Calcium oxalate (CaOx) is the major constituent of kidney stones. Growing evidence shows a close connection between hyperlipidemia, cardiovascular disease (CVD), and the formation of kidney stones. Owing to their antioxidant properties, statins control hyperlipidemia and may ameliorate CaOx stone formation. The present study was designed to investigate the suppressive effects of statins on CaOx urolithiasis and their potential mechanism. We used rats fed a high-fat diet (HFD) to achieve hyperlipidemia (HL) and hydroxyproline (HP) water to establish a hyperoxaluric CaOx nephrolithiasis model; the animals were administered statins (A) for 28 days. The rats were divided into eight groups treated or not with A, i.e., Control, HP, HL, HL + HP. HL aggravated urinary calcium crystallization compared to the control. Due to increased expression of renal osteopontin (OPN), a key anti-lithic protein, and reduced free radical production, the calcium crystals in the urinary bladder increased as renal calcium deposition decreased. The levels of the ion activity product of CaOx (AP(CaOx)) decreased after statins administration, and AP(Calcium phosphate) (CaP) increased, which suggested the dominant calcium crystal composition changed from CaOx to CaP after statin administration. In conclusion, atorvastatin decreases renal CaOx stone deposits by restoring OPN expression in hyperoxaluric rats fed a HFD.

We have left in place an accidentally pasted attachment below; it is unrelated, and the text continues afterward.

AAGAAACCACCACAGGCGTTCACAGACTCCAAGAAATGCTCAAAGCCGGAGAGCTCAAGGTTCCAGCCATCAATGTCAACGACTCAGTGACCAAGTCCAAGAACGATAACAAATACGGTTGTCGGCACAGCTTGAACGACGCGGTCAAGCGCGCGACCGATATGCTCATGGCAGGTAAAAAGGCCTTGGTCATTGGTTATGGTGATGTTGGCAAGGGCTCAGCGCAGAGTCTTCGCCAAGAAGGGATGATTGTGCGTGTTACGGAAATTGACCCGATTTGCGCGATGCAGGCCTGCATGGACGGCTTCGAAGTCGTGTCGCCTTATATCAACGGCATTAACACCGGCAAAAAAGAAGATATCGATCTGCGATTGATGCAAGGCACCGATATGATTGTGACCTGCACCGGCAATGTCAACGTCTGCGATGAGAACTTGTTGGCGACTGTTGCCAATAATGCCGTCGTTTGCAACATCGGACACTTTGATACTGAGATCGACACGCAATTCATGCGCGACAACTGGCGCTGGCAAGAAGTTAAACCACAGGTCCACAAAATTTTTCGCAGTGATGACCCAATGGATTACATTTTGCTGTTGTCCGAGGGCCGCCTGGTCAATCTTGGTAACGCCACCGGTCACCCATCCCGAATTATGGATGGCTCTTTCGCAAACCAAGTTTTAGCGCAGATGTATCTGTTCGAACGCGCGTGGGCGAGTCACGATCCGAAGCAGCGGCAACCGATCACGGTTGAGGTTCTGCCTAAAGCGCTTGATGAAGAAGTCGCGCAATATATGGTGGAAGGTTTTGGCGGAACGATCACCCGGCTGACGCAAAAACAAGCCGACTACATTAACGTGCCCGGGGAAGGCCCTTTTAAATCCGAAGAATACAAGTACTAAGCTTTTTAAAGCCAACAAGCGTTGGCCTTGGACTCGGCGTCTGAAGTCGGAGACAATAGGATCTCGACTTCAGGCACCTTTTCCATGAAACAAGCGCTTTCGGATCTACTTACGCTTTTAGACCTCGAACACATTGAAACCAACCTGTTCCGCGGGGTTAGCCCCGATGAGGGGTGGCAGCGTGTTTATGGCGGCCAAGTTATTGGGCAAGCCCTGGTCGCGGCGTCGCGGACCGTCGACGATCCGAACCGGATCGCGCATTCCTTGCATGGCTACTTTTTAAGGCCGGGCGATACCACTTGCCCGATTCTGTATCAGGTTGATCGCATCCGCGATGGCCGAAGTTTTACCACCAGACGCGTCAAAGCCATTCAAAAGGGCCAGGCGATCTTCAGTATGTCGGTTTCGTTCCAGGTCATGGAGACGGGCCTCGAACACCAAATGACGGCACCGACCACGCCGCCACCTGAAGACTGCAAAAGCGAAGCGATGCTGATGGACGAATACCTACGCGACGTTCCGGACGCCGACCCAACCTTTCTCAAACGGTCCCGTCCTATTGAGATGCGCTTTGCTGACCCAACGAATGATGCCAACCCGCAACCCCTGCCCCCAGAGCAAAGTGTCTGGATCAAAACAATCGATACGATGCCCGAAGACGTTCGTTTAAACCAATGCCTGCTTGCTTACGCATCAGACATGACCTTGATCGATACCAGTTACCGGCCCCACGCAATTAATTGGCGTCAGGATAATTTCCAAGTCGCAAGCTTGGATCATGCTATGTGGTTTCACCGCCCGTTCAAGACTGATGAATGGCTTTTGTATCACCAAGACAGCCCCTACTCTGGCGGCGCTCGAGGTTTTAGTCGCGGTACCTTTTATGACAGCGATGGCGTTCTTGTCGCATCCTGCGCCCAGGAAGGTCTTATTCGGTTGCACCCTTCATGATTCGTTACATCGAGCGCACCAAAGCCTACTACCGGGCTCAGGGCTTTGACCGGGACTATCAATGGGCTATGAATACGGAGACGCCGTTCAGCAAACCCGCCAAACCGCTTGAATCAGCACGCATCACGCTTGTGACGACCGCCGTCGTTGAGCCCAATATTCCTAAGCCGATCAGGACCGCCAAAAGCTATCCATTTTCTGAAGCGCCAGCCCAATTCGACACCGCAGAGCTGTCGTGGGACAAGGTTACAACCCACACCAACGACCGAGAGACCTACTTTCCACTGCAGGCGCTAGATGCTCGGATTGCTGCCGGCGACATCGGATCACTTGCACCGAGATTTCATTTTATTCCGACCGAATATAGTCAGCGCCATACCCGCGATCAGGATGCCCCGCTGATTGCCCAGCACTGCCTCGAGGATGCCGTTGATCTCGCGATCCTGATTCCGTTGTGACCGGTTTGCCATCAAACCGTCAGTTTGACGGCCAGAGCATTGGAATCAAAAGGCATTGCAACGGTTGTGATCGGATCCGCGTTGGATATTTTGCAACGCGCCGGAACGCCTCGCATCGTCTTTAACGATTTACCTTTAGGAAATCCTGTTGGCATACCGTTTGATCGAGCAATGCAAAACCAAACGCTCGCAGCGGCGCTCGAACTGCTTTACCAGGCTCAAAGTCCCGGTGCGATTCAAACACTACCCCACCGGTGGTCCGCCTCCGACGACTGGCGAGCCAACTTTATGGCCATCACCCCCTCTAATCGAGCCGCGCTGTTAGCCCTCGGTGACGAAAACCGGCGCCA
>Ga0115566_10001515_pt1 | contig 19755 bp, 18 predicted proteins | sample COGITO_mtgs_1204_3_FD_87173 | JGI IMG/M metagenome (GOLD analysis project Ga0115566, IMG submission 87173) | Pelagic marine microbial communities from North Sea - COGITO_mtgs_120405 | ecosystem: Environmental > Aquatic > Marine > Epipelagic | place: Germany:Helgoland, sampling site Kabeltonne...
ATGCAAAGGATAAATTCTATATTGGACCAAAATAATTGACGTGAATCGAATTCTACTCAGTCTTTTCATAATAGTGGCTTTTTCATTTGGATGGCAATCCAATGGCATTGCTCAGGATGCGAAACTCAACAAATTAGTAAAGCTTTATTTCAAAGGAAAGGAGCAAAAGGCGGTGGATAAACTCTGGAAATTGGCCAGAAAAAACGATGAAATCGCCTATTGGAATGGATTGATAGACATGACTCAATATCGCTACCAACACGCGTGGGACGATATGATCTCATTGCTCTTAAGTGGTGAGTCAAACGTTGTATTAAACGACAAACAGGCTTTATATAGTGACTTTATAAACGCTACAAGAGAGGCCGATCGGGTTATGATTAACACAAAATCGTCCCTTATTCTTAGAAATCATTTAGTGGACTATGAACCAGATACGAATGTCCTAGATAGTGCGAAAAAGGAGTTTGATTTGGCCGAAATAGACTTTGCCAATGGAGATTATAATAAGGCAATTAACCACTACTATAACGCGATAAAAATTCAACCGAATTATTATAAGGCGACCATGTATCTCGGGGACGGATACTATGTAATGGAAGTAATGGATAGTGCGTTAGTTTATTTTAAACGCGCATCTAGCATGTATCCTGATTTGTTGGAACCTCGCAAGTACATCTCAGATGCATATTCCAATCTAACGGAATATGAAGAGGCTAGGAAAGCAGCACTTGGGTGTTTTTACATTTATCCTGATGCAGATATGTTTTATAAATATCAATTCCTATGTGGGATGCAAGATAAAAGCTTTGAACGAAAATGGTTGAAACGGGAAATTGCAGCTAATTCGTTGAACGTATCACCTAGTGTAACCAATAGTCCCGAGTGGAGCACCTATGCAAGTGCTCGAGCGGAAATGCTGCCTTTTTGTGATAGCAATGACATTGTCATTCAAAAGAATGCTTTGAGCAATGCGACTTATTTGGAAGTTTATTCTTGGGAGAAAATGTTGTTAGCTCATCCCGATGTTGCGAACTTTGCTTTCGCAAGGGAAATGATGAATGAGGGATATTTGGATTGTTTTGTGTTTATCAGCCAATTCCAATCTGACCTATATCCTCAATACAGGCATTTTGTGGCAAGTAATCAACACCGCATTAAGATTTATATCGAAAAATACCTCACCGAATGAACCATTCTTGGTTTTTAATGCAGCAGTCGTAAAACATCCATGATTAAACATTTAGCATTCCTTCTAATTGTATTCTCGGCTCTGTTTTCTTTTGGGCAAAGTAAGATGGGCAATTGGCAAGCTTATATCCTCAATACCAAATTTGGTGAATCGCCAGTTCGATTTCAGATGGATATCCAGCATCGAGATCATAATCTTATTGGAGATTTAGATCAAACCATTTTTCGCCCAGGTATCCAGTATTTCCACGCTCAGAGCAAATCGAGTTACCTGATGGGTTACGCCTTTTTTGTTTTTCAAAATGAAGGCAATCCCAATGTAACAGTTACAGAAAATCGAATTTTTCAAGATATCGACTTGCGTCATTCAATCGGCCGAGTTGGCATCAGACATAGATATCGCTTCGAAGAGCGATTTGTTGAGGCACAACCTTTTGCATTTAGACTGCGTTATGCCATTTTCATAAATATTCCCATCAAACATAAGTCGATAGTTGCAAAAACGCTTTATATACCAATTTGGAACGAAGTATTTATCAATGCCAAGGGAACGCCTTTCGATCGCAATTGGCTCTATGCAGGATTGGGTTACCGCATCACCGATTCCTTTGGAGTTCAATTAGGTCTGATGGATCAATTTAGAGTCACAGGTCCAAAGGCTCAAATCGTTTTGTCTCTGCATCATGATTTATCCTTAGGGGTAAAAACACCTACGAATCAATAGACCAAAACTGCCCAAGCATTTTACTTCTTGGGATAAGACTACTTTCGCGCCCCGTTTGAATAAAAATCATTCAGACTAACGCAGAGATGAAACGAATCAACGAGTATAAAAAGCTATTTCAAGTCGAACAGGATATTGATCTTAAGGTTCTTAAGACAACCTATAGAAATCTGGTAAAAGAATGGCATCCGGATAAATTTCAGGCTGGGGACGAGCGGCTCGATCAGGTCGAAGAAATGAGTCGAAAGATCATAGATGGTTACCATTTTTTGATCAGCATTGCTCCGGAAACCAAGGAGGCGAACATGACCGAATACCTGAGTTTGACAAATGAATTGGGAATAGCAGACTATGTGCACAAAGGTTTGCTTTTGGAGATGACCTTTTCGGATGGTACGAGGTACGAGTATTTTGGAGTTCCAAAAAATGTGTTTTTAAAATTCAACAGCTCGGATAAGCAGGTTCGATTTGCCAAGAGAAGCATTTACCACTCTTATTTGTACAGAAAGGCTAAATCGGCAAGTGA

All Science Journal Classification (ASJC) codes
- Molecular Biology
- Computer Science Applications
- Physical and Theoretical Chemistry
- Organic Chemistry
- Inorganic Chemistry